Fibromyalgia (FM) has been conceptualized as a disorder of the central nervous system, characterized by augmented sensory processing and an inability to effectively modulate pain. We previously reported that physical activity is related to brain processing of pain, providing evidence for a potential mechanism of pain management. The purpose of this study was to extend our work by manipulating pain modulation and determining relationships to both physical activity and sustained sedentary behavior. Eleven women with FM completed accelerometer measures of physical activity and underwent functional magnetic resonance imaging of painful heat, administered alone and during distracting cognitive tasks. Results showed that physical activity was significantly (P sedentary time, significant negative relationships were observed in areas involved in both pain modulation and the sensory-discriminative aspects of pain including the DLPFC, thalamus, and superior frontal and pre- and post-central gyri. These results suggest that physical activity and sedentary behaviors are related to central nervous system regulation of pain in FM. Our results support a promising benefit of physical activity and highlight the potentially deleterious effects of sustained sedentary behavior for pain regulation in FM. Studies aimed at increasing physical activity or reducing sedentary behavior and determining the impact of these on pain regulation are warranted. Published by Elsevier Inc.

  7. MAOA-uVNTR and early physical discipline interact to influence delinquent behavior.

    Science.gov (United States)

    Edwards, Alexis C; Dodge, Kenneth A; Latendresse, Shawn J; Lansford, Jennifer E; Bates, John E; Pettit, Gregory S; Budde, John P; Goate, Alison M; Dick, Danielle M

    2010-06-01

    A functional polymorphism in the promoter region of the monoamine oxidizing gene monoamine oxidase A (MAOA) has been associated with behavioral sensitivity to adverse environmental conditions in multiple studies (e.g., Caspi et al. 2002; Kim-Cohen et al., 2006). The present study investigates the effects of genotype and early physical discipline on externalizing behavior. We expand on the current literature in our assessment of externalizing, incorporating information across multiple reporters and over a broad developmental time period, and in our understanding of environmental risk. This study uses data from the Child Development Project, an ongoing longitudinal study following a community sample of children beginning at age 5. Physical discipline before age 6 was quantified using a subset of questions from the Conflict Tactics Scale (Straus, 1979). Externalizing behavior was assessed in the male, European-American sub-sample (N = 250) by parent, teacher, and self-report using Achenbach's Child Behavior Checklist, Teacher Report Form, and Youth Self-Report (Achenbach, 1991), at 17 time points from ages 6 to 22. Regression analyses tested the influence of genotype, physical discipline, and their interaction on externalizing behavior, and its subscales, delinquency and aggression. We found a significant interaction effect between genotype and physical discipline on levels of delinquent behavior. Similar trends were observed for aggression and overall externalizing behavior, although these did not reach statistical significance. Main effects of physical discipline held for all outcome variables, and no main effects held for genotype. The adverse consequences of physical discipline on forms of externalizing behavior are exacerbated by an underlying biological risk conferred by MAOA genotype.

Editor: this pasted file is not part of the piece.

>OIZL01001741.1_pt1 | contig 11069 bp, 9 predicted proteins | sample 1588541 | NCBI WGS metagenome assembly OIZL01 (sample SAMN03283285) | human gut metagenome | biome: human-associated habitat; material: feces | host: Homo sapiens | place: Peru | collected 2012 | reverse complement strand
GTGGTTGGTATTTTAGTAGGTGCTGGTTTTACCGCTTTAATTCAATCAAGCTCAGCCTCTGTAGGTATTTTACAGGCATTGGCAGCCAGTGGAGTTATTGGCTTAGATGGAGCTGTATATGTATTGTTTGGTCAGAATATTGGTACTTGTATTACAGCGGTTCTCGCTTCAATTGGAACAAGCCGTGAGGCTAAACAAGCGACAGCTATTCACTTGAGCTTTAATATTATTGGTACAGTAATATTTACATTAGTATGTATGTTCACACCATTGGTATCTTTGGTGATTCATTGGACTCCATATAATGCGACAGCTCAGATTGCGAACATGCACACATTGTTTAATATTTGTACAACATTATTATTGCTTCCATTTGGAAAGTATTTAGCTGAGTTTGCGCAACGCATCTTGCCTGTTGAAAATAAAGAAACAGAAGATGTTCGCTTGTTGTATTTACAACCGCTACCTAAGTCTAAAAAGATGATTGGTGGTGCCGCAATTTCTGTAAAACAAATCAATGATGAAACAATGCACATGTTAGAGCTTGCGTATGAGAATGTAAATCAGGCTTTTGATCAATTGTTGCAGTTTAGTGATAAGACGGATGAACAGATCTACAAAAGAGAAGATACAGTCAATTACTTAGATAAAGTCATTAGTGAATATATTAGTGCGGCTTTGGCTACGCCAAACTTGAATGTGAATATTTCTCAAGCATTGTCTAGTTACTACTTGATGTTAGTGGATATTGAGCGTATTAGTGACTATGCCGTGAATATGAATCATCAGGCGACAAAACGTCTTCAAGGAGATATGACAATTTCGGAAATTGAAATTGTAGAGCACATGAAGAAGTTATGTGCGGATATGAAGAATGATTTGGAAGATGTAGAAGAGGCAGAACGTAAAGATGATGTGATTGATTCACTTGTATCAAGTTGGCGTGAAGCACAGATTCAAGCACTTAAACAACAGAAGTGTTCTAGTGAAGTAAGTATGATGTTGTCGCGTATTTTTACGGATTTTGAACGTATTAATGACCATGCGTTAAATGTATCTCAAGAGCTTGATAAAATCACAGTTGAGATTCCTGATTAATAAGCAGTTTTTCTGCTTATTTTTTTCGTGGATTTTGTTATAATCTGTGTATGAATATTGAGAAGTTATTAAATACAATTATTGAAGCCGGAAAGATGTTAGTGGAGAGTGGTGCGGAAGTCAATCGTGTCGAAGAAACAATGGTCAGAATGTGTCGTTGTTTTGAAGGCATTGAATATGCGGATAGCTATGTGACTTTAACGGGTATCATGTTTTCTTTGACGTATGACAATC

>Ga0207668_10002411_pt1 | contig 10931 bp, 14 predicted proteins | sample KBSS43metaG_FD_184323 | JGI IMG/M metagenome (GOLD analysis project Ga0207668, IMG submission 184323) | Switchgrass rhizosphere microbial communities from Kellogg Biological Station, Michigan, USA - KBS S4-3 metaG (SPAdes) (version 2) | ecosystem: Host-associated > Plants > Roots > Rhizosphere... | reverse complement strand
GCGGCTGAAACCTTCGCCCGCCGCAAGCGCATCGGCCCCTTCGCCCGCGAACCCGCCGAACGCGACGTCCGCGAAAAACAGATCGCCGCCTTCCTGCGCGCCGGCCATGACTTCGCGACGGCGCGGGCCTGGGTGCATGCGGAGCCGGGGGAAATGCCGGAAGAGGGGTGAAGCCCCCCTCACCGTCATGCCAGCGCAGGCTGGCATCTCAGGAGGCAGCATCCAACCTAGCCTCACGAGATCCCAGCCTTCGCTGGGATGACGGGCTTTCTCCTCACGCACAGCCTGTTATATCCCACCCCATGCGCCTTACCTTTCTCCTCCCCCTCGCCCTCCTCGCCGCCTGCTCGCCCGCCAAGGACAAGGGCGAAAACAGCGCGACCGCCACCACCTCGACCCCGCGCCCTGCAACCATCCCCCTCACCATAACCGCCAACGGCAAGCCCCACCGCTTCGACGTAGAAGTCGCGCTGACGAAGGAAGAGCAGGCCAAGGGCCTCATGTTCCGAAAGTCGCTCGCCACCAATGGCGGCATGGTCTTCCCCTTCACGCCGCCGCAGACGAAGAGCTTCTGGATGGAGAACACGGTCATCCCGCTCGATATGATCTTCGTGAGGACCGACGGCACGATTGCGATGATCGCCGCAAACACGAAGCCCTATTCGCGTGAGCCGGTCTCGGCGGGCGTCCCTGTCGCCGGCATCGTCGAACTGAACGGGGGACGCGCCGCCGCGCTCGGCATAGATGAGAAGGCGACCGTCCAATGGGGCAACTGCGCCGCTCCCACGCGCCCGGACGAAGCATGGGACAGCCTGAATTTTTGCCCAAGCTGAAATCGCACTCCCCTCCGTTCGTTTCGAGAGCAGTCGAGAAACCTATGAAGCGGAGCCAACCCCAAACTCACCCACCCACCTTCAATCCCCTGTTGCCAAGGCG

8. UNMET NEEDS FOR HEALTH CARE SERVICES IN BULGARIA

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    Elka Atanasova

    2016-09-01